This resolution will be voted on when the Allegany County Legislature meets February 24.

Intro. No. 48-20                                             RESOLUTION NO.                               Page 1 of 1 pages

                                                                                                                                         

REQUESTING STATE LEGISLATIVE REPRESENTATIVES TO INTRODUCE AND SEEK PASSAGE OF LEGISLATION AUTHORIZING ALLEGANY COUNTY TO CONTINUE THE ADDITIONAL ONE AND ONE-HALF PERCENT COUNTY SALES TAX FOR THREE YEARS

 

Offered by: Ways & Means Committee

 

            WHEREAS, the only two substantial sources of tax revenue available to Allegany County are real property and sales, and

 

WHEREAS, Allegany County is at its sales tax limit, and

 

            WHEREAS, by Chapter 61 of the 2017 Laws of the State of New York, the County of Allegany was authorized to impose an additional one and one-half percent sales tax for the period December 1, 2017,  to November 30, 2020, and

 

WHEREAS, by Resolution No. 169-2017, such additional sales tax was imposed for such period, and

 

            WHEREAS, Allegany County is presently at 82.33 percent of its constitutional taxing limit for real estate taxes, and

 

            WHEREAS, Allegany County will be at 100 percent of such constitutional taxing limit if such additional sales tax is not reauthorized, and

 

            WHEREAS, Allegany County has had no substantial growth in real estate assessed valuation in the past five years, and

 

            WHEREAS, in Allegany County’s current economic situation and in order to preserve essential services, any substantial increase in real estate taxes would put in financial jeopardy the County's large percentage of senior citizens with fixed incomes who would have no choice but to pay such taxes out of such fixed incomes, now, therefore, be it

 

RESOLVED:

 

            1.         That the Allegany County Board of Legislators requests our State legislative representatives to introduce and seek passage, in the State Senate and Assembly, legislation to authorize Allegany County to continue the additional County sales tax of one and one-half percent for at least the period December 1, 2020, to November 30, 2023.

 

            2.         That the Clerk of this Board is directed to send copies of this resolution to Senator George Borrello and Assemblyman Joseph M. Giglio.

 

 

I,  Brenda Rigby Riehle,  Clerk of the Board of Legislators of the County of Allegany,  State of New York,  do hereby certify that the foregoing constitutes a correct copy of the original on file in my office and the whole thereof of a resolution passed by said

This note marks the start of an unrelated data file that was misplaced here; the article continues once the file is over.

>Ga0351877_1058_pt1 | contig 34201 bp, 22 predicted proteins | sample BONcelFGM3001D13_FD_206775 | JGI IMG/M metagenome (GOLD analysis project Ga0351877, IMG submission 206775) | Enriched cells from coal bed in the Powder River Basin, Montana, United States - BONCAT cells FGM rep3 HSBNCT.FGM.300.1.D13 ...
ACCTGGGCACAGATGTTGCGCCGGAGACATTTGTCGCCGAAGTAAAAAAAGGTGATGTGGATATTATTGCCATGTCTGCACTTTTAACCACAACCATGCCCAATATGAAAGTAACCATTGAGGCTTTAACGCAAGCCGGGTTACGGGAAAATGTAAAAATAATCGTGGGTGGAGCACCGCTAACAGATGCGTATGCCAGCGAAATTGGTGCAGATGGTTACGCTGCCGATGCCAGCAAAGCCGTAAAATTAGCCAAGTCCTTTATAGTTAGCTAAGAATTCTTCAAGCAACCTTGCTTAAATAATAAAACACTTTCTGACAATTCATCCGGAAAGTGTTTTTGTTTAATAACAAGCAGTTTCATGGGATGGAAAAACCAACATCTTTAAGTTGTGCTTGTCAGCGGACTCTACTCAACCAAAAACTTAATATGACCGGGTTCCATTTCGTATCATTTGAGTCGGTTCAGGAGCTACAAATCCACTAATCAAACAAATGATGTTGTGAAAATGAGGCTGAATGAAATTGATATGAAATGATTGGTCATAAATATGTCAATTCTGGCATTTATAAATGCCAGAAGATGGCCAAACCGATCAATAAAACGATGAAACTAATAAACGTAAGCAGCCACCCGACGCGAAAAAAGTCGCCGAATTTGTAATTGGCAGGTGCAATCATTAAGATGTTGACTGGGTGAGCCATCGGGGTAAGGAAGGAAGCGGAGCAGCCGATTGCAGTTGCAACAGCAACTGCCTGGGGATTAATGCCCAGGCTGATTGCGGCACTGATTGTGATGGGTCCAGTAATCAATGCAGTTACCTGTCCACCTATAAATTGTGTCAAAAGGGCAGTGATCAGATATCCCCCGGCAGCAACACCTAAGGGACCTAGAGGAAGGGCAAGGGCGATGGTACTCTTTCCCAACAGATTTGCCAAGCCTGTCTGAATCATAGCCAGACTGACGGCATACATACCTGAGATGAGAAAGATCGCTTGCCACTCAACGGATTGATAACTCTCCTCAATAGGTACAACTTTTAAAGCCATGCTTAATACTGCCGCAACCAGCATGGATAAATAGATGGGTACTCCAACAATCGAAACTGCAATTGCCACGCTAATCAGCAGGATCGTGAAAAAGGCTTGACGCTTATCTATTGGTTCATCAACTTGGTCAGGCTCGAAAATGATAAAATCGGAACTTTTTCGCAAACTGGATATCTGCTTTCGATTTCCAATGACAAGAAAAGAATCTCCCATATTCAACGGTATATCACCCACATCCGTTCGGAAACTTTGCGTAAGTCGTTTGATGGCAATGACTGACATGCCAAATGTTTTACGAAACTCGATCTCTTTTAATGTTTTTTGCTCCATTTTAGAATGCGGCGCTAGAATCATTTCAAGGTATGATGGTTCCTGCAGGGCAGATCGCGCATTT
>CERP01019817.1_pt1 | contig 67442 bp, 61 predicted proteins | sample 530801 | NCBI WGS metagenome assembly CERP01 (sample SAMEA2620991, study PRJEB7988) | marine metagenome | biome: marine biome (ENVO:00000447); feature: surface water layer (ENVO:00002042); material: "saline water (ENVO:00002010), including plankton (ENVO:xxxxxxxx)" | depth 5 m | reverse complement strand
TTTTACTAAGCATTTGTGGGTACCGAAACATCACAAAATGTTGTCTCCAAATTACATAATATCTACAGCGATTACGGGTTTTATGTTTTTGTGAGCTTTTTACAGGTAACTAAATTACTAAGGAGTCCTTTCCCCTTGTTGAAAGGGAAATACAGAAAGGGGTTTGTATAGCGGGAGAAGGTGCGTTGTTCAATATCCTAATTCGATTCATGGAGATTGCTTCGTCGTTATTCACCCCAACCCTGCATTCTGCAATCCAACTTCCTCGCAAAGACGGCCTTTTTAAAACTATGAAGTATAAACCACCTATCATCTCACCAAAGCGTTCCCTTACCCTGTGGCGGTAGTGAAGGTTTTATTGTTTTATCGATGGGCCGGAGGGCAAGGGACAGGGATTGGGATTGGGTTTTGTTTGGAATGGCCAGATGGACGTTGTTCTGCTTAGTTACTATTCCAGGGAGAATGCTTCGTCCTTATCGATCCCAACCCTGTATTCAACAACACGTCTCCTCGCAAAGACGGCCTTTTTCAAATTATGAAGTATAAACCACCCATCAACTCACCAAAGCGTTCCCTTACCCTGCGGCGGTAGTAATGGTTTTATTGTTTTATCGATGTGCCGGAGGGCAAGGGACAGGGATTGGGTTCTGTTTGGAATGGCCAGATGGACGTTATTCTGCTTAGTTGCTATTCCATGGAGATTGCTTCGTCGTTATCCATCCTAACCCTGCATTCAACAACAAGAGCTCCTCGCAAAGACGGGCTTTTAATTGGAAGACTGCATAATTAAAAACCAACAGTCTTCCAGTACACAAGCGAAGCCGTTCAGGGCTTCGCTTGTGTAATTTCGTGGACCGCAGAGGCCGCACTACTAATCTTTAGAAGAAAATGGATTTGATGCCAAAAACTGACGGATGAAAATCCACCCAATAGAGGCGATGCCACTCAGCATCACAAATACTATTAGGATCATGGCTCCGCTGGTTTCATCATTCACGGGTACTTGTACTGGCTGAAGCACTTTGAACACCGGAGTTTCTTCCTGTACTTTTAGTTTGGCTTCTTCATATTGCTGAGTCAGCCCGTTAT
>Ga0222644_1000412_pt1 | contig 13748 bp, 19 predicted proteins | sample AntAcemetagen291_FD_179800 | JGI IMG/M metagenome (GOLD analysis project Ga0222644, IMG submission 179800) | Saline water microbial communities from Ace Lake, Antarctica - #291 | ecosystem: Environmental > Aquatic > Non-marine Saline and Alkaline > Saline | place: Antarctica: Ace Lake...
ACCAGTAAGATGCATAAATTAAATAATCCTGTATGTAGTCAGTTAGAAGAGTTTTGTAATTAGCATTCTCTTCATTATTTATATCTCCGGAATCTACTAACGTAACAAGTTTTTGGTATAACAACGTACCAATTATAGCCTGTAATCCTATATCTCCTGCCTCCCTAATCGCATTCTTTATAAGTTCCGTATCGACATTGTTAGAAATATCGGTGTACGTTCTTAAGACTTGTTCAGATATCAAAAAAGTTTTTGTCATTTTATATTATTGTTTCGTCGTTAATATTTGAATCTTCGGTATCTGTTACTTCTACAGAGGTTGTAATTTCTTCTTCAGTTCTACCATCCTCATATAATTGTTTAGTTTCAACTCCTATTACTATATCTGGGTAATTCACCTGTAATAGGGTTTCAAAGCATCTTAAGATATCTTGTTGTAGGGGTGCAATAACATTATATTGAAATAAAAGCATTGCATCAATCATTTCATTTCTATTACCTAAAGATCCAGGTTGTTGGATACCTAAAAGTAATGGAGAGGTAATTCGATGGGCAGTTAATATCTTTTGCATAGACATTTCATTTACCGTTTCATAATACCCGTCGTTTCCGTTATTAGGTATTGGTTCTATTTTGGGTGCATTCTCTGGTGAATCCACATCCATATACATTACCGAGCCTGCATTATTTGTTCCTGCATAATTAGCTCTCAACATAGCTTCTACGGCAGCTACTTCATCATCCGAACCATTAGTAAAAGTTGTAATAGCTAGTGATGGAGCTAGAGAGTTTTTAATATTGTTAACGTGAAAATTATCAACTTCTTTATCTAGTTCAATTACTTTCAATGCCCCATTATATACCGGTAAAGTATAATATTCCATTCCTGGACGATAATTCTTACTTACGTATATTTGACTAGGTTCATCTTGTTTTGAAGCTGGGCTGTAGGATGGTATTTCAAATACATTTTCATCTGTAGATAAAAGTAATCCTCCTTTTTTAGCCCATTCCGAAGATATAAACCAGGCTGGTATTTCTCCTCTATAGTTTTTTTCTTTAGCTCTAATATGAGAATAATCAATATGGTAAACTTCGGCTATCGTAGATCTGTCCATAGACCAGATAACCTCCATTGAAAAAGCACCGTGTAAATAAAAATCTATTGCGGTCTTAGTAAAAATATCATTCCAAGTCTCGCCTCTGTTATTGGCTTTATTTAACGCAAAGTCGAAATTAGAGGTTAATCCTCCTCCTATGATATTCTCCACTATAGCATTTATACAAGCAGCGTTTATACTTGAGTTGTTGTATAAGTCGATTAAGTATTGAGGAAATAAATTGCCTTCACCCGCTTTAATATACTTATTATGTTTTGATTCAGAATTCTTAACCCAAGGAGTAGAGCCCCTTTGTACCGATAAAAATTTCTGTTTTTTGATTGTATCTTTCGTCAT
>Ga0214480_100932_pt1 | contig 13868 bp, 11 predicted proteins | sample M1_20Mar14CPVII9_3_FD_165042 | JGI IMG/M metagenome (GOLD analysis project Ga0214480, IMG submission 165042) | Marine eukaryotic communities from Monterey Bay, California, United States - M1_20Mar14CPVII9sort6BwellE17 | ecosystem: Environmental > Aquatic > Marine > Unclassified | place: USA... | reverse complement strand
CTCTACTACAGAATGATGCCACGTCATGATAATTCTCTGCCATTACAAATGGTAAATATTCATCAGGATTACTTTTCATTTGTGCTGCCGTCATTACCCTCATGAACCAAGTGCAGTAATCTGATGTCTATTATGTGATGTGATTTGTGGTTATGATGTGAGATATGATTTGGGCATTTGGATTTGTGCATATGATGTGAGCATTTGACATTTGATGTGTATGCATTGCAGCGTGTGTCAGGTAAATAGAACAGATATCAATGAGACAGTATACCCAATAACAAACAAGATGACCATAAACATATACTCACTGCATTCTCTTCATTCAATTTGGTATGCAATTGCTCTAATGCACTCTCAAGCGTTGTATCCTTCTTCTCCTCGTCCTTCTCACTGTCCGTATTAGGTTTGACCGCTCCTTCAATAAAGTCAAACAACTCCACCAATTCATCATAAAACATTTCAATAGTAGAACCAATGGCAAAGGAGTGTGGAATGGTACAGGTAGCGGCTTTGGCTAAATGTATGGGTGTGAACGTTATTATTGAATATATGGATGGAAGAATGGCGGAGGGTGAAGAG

Board on the ________ day of ________________________ 20______.

____________________________________________ Dated at Belmont, New York this _____ day of ____________ 20_____

        Clerk, Board of Legislators, Allegany County

Moved by _____________________ Seconded by _____________________  VOTE: Ayes_____Noes_____Absent_____Voice_____

LEADER OF MT. MORRIS COCAINE TRAFFICKING RING PLEADS GUILTY

ROCHESTER, N.Y. - U.S. Attorney James P. Kennedy, Jr. announced Thursday that Carlos Garcia Rivero, 45, of Mt. Morris, NY, pleaded guilty before Chief U.S. District Court Judge Frank P. Geraci, Jr. to conspiring to possess with intent to distribute, and to distribute, 28 grams or more of crack cocaine and 500 grams or more of cocaine. The charges carry a mandatory minimum penalty of five years in prison, a maximum of 40 years, and a $5,000,000 fine.
Assistant U.S. Attorney Matthew T. McGrath, who is handling the case, stated that the defendant was the leader of a cocaine trafficking organization based in Mt. Morris, NY. Rivero obtained bulk quantities of powder cocaine to be distributed, at his direction, by a number of street level drug dealers as either powder or crack cocaine. The defendant would supply the street level drug dealers with pre-packaged quantities, which they would then sell to individual drug users.
Rivero was arrested by the FBI on February 20, 2019, as he arrived at JFK International Airport on a flight arriving from Colombia. Investigators located nearly 500 grams of powder cocaine hidden in the basement of the defendant’s residence on Chapel Street in Mt. Morris. Over $15,000 in cash was located at another premises utilized by the organization for its drug dealing activities.
The plea is the result of an investigation by the Federal Bureau of Investigation, under the direction of Special Agent-in-Charge Gary Loeffert; the Livingston County Sheriff’s Office and the Livingston County Drug Task Force, under the direction of Sheriff Thomas Dougherty; and the Livingston County District Attorney’s Office, under the direction of Gregory J. McCaffrey.
Sentencing is scheduled for May 22, 2020, at 3:00 p.m. before Chief Judge Geraci.

Van Caeseele’s FB Post About Community Bank’s Ownership Transition

Courtesy of WLEA Radio

HORNELL, NY – Steuben County Legislator Paul Van Caeseele (R, Hornell) has posts on his Steuben County Legislator Facebook page, that states that Community Bank is letting go, about half of the Hornell employees of Steuben Trust Company, during the ownership transition.
Van Caeseele’s post says that Community Bank sent him a letter, that says that they understand that the process of displacement disrupts people’s lives, but is unavoidable in this situation.